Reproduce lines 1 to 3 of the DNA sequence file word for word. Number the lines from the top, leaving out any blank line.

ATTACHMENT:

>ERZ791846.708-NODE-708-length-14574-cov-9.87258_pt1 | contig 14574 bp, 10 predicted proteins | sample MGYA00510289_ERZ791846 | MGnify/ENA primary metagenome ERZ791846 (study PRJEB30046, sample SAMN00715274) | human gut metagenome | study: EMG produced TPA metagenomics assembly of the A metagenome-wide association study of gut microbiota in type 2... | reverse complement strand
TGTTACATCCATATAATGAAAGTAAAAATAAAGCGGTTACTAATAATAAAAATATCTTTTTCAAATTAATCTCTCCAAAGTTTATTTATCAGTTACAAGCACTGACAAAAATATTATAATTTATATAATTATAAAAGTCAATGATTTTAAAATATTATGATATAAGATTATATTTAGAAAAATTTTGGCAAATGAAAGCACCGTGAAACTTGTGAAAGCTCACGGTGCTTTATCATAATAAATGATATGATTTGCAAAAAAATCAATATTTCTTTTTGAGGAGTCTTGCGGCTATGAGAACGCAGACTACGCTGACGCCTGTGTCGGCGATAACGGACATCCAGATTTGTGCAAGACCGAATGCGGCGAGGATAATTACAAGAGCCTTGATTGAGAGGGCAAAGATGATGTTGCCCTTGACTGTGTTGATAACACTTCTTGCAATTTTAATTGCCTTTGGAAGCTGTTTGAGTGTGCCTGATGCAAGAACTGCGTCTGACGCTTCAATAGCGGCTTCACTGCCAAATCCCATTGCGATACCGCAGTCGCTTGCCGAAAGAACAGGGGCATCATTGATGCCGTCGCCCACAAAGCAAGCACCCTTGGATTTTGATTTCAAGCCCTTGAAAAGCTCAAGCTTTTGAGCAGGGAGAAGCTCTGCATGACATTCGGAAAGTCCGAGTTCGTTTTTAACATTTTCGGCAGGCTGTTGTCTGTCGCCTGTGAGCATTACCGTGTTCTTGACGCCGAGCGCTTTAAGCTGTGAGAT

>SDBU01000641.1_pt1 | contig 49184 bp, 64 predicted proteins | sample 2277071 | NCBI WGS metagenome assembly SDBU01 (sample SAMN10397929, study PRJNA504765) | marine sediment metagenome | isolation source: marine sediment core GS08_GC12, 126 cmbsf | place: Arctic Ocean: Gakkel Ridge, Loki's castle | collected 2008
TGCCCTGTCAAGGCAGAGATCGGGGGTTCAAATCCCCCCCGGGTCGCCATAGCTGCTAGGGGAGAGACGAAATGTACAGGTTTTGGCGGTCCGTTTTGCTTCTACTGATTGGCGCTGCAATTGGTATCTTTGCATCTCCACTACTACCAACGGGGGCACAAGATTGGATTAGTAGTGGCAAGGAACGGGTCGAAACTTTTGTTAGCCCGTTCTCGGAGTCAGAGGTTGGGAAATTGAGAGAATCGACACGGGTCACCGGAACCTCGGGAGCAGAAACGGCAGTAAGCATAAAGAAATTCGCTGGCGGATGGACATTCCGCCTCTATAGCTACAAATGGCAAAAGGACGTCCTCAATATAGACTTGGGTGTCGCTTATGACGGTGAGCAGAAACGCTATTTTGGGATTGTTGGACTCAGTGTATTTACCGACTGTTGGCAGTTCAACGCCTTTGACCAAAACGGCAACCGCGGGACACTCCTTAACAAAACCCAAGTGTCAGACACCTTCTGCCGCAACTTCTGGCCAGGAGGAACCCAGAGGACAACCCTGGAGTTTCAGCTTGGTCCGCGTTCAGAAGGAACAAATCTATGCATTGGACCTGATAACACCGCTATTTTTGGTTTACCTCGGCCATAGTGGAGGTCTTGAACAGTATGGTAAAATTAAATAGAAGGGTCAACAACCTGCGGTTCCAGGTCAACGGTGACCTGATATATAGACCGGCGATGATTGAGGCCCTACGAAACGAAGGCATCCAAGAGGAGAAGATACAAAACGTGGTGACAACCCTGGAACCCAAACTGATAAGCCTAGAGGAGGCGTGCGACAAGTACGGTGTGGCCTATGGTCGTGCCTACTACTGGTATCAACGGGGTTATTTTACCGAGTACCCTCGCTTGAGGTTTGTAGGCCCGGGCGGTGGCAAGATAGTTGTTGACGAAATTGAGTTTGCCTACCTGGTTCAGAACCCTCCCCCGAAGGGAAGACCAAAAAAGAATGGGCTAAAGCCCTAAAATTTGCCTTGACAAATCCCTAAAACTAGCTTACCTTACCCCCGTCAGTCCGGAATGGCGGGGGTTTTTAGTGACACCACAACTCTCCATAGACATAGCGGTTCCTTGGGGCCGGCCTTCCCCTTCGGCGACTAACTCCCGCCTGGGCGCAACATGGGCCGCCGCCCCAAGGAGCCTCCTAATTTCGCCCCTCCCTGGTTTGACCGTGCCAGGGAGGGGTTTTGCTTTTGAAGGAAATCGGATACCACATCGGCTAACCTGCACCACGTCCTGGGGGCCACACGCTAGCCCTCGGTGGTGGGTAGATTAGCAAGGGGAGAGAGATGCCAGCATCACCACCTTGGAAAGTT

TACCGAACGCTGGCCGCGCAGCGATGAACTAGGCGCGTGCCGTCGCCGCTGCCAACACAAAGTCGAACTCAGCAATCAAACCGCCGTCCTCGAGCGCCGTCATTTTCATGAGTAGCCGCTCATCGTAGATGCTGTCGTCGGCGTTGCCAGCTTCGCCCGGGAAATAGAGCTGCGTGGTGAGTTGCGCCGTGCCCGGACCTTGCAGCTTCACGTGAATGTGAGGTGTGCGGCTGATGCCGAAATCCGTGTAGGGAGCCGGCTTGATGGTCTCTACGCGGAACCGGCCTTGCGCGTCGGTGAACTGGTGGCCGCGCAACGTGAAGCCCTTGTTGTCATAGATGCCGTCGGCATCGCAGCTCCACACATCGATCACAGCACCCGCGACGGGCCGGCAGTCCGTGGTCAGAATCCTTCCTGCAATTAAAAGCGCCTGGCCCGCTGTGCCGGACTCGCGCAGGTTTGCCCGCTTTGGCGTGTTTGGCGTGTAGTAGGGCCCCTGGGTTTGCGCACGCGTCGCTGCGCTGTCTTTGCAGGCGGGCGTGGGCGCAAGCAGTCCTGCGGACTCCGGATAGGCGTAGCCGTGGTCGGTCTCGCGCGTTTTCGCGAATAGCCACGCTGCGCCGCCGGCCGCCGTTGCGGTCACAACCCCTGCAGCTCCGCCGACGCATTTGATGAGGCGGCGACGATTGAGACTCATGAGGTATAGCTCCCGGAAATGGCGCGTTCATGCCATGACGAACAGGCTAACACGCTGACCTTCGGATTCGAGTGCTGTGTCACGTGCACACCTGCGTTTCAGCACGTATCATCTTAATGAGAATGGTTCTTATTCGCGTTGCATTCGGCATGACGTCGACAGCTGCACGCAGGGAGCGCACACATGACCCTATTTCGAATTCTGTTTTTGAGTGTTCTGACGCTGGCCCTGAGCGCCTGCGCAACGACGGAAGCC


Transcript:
>ERZ791846.708-NODE-708-length-14574-cov-9.87258_pt1 | contig 14574 bp, 10 predicted proteins | sample MGYA00510289_ERZ791846 | MGnify/ENA primary metagenome ERZ791846 (study PRJEB30046, sample SAMN00715274) | human gut metagenome | study: EMG produced TPA metagenomics assembly of the A metagenome-wide association study of gut microbiota in type 2... | reverse complement strand
TGTTACATCCATATAATGAAAGTAAAAATAAAGCGGTTACTAATAATAAAAATATCTTTTTCAAATTAATCTCTCCAAAGTTTATTTATCAGTTACAAGCACTGACAAAAATATTATAATTTATATAATTATAAAAGTCAATGATTTTAAAATATTATGATATAAGATTATATTTAGAAAAATTTTGGCAAATGAAAGCACCGTGAAACTTGTGAAAGCTCACGGTGCTTTATCATAATAAATGATATGATTTGCAAAAAAATCAATATTTCTTTTTGAGGAGTCTTGCGGCTATGAGAACGCAGACTACGCTGACGCCTGTGTCGGCGATAACGGACATCCAGATTTGTGCAAGACCGAATGCGGCGAGGATAATTACAAGAGCCTTGATTGAGAGGGCAAAGATGATGTTGCCCTTGACTGTGTTGATAACACTTCTTGCAATTTTAATTGCCTTTGGAAGCTGTTTGAGTGTGCCTGATGCAAGAACTGCGTCTGACGCTTCAATAGCGGCTTCACTGCCAAATCCCATTGCGATACCGCAGTCGCTTGCCGAAAGAACAGGGGCATCATTGATGCCGTCGCCCACAAAGCAAGCACCCTTGGATTTTGATTTCAAGCCCTTGAAAAGCTCAAGCTTTTGAGCAGGGAGAAGCTCTGCATGACATTCGGAAAGTCCGAGTTCGTTTTTAACATTTTCGGCAGGCTGTTGTCTGTCGCCTGTGAGCATTACCGTGTTCTTGACGCCGAGCGCTTTAAGCTGTGAGAT

>SDBU01000641.1_pt1 | contig 49184 bp, 64 predicted proteins | sample 2277071 | NCBI WGS metagenome assembly SDBU01 (sample SAMN10397929, study PRJNA504765) | marine sediment metagenome | isolation source: marine sediment core GS08_GC12, 126 cmbsf | place: Arctic Ocean: Gakkel Ridge, Loki's castle | collected 2008